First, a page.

Hey guys. I haven't seen you around since that one exciting night - the first time we met - so I thought I'd write you all a letter. I'm hoping that you'll find my blog and read this letter as you browse the internet on your new Lenovo ThinkPad laptop. I also posted on Craigslist in the Strictly Platonic section ("Down-to-earth guys in orange disintegrating John Cena shirts, heavily armed - m4mmmm"), just in case.
December 28, 2012
October 28, 2012
This Peace Corps blog would be incomplete without an entry about bowel movements. Yep, those. I am loath to write about it because I can think of nothing more self-deprecating, but the third-world BM is a necessity to relating the Peace Corps experience, as I’m sure my fellow volunteers will agree. I am hoping that the aggregation of my posts by the end of my service will thoroughly capture the Peace Corps experience, and I would be remiss to ignore the Peace Corps BM. So, let’s get this over with.
July 23, 2012
I've written before about what I called “bush magic” – e.g. my bush taxi has broken down in the middle of nowhere, it cannot be fixed, I’m stranded, I have no food, and then, like magic, a miraculous event extricates me from the situation. What I didn’t mention is that bush magic isn’t free. In my experience, it’s followed by a hardship that is, in my opinion, the universe’s way of collecting what’s owed. It’s always the same pattern: stuck in the bush > miracle occurs > endure hardship > balance is restored.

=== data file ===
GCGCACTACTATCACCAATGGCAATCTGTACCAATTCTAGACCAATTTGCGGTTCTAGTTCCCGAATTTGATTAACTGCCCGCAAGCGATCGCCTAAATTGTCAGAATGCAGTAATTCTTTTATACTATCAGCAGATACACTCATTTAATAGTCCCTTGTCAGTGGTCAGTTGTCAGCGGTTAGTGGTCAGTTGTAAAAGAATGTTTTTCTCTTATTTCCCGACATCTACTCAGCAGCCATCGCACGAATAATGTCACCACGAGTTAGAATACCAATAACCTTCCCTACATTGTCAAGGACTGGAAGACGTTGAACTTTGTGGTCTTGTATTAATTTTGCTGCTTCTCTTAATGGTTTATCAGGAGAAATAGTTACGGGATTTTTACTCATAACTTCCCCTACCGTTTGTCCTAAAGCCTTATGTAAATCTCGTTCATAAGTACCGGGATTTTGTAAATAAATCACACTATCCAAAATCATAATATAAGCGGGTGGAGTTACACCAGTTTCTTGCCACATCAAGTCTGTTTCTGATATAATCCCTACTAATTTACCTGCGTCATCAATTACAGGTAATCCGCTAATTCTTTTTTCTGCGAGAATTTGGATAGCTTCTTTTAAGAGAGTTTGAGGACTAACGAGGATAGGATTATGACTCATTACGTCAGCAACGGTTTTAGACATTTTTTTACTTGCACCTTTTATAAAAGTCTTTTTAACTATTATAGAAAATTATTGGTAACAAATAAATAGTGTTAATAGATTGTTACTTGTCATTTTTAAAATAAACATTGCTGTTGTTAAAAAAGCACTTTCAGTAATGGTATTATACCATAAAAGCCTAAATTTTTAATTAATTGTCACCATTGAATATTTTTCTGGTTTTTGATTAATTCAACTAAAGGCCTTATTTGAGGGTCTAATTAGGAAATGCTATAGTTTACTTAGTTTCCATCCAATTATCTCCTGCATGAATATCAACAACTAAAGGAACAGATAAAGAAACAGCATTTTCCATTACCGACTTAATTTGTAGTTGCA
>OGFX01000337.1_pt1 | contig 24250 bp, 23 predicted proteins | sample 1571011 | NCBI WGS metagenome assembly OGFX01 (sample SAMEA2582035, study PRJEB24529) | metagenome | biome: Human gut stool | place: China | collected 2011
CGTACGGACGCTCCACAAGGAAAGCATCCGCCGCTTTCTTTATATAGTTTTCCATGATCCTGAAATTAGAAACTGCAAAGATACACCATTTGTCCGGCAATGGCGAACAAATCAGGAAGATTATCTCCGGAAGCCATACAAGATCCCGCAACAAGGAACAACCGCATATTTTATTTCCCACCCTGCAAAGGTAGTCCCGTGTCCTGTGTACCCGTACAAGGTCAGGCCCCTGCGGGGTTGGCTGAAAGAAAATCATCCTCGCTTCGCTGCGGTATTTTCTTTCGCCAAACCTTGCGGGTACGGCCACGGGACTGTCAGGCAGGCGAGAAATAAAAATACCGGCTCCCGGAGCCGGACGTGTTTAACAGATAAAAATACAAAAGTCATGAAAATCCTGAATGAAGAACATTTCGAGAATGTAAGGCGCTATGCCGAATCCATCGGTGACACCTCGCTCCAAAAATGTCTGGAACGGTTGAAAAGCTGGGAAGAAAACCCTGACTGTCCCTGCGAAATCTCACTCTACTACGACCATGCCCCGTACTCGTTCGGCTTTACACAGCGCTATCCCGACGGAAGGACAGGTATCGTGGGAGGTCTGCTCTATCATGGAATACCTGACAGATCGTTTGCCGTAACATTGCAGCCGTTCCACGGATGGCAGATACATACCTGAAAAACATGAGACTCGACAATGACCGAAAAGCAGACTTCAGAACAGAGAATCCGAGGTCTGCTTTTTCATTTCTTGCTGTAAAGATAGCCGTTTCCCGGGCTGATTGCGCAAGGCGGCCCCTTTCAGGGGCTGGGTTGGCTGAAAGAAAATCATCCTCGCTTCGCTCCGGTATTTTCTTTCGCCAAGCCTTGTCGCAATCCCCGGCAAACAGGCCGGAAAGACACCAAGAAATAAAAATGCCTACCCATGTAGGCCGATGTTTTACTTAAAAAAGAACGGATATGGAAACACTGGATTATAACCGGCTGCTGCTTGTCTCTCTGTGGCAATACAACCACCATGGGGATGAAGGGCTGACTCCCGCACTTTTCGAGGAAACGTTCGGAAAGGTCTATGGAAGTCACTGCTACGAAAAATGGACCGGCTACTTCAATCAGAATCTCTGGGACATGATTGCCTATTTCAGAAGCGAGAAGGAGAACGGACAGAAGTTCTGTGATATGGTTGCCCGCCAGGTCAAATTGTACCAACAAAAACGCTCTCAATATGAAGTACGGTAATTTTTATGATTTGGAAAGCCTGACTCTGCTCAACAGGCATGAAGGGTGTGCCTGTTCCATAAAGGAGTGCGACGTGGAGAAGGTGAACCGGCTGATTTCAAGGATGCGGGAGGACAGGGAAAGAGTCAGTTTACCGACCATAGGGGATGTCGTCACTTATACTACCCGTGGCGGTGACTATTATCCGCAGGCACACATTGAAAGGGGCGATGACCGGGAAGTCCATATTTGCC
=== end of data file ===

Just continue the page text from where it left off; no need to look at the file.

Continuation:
July 21, 2012
I’m still not clear on why I have dreams about zombies. Possibly because I finished the new season of Walking Dead recently. And then there's the mefloquine. The evil meter maid is the main antagonist, although she's absent from most of the dream. She only appears to remind me that she thinks I'm insane.
June 22, 2012
June 10, 2012
English Class Prep
I’ve been teaching English at the local high school for several months now. I teach there twice a week, and each class is scheduled for two hours. Two hours is a long time to stand in front of a classroom. I prepare my lessons at the beginning of each week and, at this point, I’ve become pretty good at creating substantial and engaging lessons that fill the time allotted.
So, one Monday, I sat down to plan my lesson. According to my twenty year old textbook, I was supposed to teach my students how to describe objects in detail. I knew that I had to find something for the class to write descriptions about. I found some things, but being unsatisfied with them, I decided I had a better idea.
So I went to class with nothing. I taught the required vocabulary to my students – simple adjectives that they could use to describe things, how to construct descriptive sentences, etc. We practiced the new vocab and I answered their questions, and then I divided them into groups for an exercise.
“Describe me, and when you’re finished, you’ll present your descriptions to the class,” I told them. This way, I thought, I could teach them anatomical vocabulary too. How innovative, I thought at the time. The students set to work.
June 9, 2012
My Peace Corps counterpart has many sons. When I first arrived here, he explained the meanings of the names he had given them. He translated them for me, pointing each of them out, saying, “That’s Good Growth, that’s Blessing, that’s Heritage, that’s Power, that’s Full Power, and that’s Grandpa Power.”
My first thought was that Full Power was awesome and Grandpa Power was lame. And what about Power? Why doesn’t he get some specific kind of power, like Full or Grandpa? Aren’t there any other kinds of power here? Does that mean he inherently gets both, since the word “power” categorically refers to those sole two kinds? Is he really Full Grandpa Power, but just goes by ‘Power’ because the ‘Full Grandpa’ makes his name redundant?